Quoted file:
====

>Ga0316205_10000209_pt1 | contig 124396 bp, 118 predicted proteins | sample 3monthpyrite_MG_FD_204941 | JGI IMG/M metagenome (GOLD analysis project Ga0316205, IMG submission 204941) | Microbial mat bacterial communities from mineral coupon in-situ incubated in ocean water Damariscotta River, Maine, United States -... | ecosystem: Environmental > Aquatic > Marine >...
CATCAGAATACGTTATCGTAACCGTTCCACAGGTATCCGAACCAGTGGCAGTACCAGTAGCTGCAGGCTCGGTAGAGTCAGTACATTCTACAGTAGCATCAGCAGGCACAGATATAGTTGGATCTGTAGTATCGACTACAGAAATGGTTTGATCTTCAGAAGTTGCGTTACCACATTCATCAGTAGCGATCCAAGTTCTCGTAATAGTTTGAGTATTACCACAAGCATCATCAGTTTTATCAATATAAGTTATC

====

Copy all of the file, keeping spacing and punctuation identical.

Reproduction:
>Ga0316205_10000209_pt1 | contig 124396 bp, 118 predicted proteins | sample 3monthpyrite_MG_FD_204941 | JGI IMG/M metagenome (GOLD analysis project Ga0316205, IMG submission 204941) | Microbial mat bacterial communities from mineral coupon in-situ incubated in ocean water Damariscotta River, Maine, United States -... | ecosystem: Environmental > Aquatic > Marine >...
CATCAGAATACGTTATCGTAACCGTTCCACAGGTATCCGAACCAGTGGCAGTACCAGTAGCTGCAGGCTCGGTAGAGTCAGTACATTCTACAGTAGCATCAGCAGGCACAGATATAGTTGGATCTGTAGTATCGACTACAGAAATGGTTTGATCTTCAGAAGTTGCGTTACCACATTCATCAGTAGCGATCCAAGTTCTCGTAATAGTTTGAGTATTACCACAAGCATCATCAGTTTTATCAATATAAGTTATC